Anni Albers: Picking Up the Thread
"We do not speak of designing a picture or a concerto, but of designing a house, a city, a bowl, a fabric. But surely these can all be, like a painting or music, works of art." The words are those of Anni Albers, who spent a long and intimidatingly productive life attempting to prove exactly this assertion—that houses and cities, bowls and fabric, can be as much works of art as pictures or concertos, sculptures or frescoes. A half-century on, few people would claim that architecture doesn’t qualify, and thanks to Grayson Perry and Edmund de Waal, contemporary ceramics carry the gloss of art-world respectability.
But what about weaving, Albers's chosen discipline? We may think of video, graffiti, sound, and live performance all as art—even conceptual parades starring the general public—but textiles we instinctively tend to place on the other side of that Manichean divide: they’re design. Worse, they’re "craft."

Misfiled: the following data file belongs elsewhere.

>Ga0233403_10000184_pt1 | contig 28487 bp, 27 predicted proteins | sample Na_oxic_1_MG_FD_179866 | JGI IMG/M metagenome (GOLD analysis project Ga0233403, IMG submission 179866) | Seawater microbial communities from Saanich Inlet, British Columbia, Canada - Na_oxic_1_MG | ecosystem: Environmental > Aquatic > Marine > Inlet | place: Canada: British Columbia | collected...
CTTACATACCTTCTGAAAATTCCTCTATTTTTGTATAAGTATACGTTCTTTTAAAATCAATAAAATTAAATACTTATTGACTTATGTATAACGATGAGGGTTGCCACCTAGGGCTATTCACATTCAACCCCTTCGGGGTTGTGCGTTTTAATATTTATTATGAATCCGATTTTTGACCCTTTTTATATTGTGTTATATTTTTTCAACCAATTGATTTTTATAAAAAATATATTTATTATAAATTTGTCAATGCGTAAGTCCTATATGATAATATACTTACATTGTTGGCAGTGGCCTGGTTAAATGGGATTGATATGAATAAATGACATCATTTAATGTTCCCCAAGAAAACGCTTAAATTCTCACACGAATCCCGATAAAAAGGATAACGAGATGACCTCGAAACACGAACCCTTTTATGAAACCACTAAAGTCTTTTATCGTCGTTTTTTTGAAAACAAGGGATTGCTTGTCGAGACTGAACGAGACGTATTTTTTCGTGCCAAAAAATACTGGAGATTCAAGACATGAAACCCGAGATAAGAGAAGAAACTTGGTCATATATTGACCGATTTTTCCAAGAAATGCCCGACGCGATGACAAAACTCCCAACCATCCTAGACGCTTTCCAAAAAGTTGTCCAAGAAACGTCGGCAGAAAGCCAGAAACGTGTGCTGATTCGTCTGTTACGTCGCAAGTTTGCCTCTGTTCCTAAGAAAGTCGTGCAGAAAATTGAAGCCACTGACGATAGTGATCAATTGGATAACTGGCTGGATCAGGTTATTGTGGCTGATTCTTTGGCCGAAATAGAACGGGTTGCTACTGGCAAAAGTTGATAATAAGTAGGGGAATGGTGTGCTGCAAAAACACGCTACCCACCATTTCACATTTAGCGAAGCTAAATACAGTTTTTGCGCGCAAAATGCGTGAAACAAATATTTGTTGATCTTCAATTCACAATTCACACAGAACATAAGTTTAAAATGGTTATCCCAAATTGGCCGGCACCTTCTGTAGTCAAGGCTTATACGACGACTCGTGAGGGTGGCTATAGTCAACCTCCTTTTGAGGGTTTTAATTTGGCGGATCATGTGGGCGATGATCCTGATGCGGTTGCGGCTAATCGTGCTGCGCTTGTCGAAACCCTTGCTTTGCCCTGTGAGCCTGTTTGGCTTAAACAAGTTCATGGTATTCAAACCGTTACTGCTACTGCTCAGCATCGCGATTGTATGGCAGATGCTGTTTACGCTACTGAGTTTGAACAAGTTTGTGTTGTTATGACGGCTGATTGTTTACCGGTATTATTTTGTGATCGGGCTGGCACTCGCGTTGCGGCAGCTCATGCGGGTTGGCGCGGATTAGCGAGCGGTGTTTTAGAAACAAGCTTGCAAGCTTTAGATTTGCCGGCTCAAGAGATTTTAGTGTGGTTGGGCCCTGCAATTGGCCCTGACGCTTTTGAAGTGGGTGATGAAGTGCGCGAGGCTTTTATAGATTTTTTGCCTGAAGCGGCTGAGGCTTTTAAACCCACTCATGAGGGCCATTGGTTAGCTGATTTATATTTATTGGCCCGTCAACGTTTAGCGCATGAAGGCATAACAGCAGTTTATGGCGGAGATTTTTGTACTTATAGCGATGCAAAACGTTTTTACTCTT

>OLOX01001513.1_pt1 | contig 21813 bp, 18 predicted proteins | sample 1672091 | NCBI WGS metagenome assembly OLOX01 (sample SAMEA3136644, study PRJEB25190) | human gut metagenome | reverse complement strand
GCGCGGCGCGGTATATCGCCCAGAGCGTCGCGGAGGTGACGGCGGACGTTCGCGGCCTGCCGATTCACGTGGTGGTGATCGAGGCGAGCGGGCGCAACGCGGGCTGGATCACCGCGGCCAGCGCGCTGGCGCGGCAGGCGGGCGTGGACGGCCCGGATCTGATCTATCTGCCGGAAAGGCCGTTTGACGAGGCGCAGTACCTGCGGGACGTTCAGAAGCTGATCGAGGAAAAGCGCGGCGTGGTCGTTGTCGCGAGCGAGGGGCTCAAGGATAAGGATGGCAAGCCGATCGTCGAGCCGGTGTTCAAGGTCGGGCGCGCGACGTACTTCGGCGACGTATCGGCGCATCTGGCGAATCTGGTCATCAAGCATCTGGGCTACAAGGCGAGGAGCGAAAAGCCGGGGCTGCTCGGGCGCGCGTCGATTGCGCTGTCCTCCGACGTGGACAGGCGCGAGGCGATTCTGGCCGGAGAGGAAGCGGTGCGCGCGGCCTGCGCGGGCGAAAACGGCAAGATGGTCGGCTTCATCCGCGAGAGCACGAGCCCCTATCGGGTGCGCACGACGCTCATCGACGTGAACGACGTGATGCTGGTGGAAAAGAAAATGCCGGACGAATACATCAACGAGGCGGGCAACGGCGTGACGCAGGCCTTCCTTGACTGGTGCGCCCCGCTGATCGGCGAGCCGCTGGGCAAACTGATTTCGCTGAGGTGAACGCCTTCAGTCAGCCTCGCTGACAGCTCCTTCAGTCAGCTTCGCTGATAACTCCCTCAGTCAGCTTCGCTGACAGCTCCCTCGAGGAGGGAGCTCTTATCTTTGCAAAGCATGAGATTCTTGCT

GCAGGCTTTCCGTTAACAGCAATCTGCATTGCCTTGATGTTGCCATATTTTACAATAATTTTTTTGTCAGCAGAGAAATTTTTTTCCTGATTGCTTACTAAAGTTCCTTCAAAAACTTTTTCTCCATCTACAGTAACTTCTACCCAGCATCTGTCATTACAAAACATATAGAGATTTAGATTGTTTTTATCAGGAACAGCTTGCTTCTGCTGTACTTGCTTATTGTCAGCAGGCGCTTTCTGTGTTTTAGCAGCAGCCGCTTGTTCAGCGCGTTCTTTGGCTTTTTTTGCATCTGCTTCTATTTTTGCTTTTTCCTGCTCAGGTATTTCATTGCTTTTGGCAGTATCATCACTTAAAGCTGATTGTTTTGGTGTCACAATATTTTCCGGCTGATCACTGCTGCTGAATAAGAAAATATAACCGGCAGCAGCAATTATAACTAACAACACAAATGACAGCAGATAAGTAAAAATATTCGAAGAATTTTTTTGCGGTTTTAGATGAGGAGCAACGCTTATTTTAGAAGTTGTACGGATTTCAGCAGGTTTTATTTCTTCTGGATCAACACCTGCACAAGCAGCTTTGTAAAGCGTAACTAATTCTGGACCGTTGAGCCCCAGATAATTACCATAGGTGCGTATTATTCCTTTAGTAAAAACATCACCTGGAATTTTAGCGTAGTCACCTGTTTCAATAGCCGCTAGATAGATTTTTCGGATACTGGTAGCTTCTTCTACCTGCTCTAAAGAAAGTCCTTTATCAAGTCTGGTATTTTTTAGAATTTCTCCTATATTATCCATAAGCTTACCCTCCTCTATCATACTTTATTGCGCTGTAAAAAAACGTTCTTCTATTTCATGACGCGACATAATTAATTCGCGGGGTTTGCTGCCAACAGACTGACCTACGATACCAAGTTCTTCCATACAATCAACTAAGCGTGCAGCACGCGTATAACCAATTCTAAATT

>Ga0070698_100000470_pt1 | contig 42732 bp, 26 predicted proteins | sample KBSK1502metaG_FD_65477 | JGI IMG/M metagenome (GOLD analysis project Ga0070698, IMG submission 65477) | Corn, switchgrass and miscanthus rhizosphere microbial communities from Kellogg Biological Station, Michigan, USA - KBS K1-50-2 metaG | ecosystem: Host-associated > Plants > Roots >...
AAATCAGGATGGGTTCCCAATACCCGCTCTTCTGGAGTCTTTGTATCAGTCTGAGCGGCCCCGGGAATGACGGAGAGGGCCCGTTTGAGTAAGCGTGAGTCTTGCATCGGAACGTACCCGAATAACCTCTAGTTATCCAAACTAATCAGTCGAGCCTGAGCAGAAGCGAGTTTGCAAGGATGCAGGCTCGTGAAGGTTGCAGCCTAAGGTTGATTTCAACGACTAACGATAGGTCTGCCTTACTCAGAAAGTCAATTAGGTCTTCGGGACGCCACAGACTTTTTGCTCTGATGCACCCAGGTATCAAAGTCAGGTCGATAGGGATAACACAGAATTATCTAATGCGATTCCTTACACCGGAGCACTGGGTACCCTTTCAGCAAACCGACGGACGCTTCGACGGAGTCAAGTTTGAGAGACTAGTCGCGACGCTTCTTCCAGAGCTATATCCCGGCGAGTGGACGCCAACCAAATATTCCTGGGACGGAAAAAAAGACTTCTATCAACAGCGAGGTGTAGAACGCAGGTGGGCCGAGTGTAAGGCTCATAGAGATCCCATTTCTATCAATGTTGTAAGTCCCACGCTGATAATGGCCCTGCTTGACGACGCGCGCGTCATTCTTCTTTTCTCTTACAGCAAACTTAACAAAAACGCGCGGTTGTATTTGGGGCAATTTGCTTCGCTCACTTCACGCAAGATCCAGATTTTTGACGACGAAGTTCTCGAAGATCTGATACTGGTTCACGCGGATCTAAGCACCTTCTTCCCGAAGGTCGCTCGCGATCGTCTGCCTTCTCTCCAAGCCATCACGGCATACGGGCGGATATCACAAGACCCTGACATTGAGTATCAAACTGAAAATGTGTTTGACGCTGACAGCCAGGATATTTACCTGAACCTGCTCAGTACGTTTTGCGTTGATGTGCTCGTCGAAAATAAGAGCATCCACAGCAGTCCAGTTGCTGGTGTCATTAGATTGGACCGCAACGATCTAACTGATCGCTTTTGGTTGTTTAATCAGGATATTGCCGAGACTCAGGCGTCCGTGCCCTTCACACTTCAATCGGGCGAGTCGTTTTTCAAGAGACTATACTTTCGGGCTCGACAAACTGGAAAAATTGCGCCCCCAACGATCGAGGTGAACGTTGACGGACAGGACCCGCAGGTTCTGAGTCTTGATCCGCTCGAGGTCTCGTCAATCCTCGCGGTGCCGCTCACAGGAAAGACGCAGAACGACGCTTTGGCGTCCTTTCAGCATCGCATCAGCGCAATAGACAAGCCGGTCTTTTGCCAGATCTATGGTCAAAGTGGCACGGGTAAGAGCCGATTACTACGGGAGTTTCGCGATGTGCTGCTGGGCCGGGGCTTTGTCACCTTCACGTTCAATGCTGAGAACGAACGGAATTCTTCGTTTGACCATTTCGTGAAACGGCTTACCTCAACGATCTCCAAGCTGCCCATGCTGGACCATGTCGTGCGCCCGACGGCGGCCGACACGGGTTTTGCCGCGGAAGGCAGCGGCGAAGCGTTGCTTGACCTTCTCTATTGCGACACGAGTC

These are, in any case, thoughts that occur as the glass elevator glides up through Frank Gehry's billowing Guggenheim Museum in Bilbao, toward a major solo exhibition devoted to Albers’s work, "Touching Vision." The show is an act of reclamation, even rediscovery. Much like the genre in which she operated, Albers has been shunted to the margins; it has been over a decade since she was exhibited at any scale in Europe, and nearly twenty years in the United States. Yet she appears to be edging her way back into vogue. In addition to the Guggenheim exhibition, a keystone of the Bilbao museum's twentieth anniversary this autumn, there was a combined show with her husband, Josef Albers, last spring at Yale, and the Kunstsammlung Nordrhein-Westfalen in Düsseldorf and the Tate Modern in London will collaborate on a joint retrospective next year. Not to be outdone, MoMA has recently included her in a group exhibition about female artists and postwar abstraction, and her gallery, David Zwirner, has published a handsome facsimile edition of a late-period Notebook, eighty-odd pages of neatly penciled triangles and grids on green-tinted graph paper. Enigmatic and spare, these sketches underline the philosophy behind another Albers pronouncement: "Learning to form makes us understand all forming."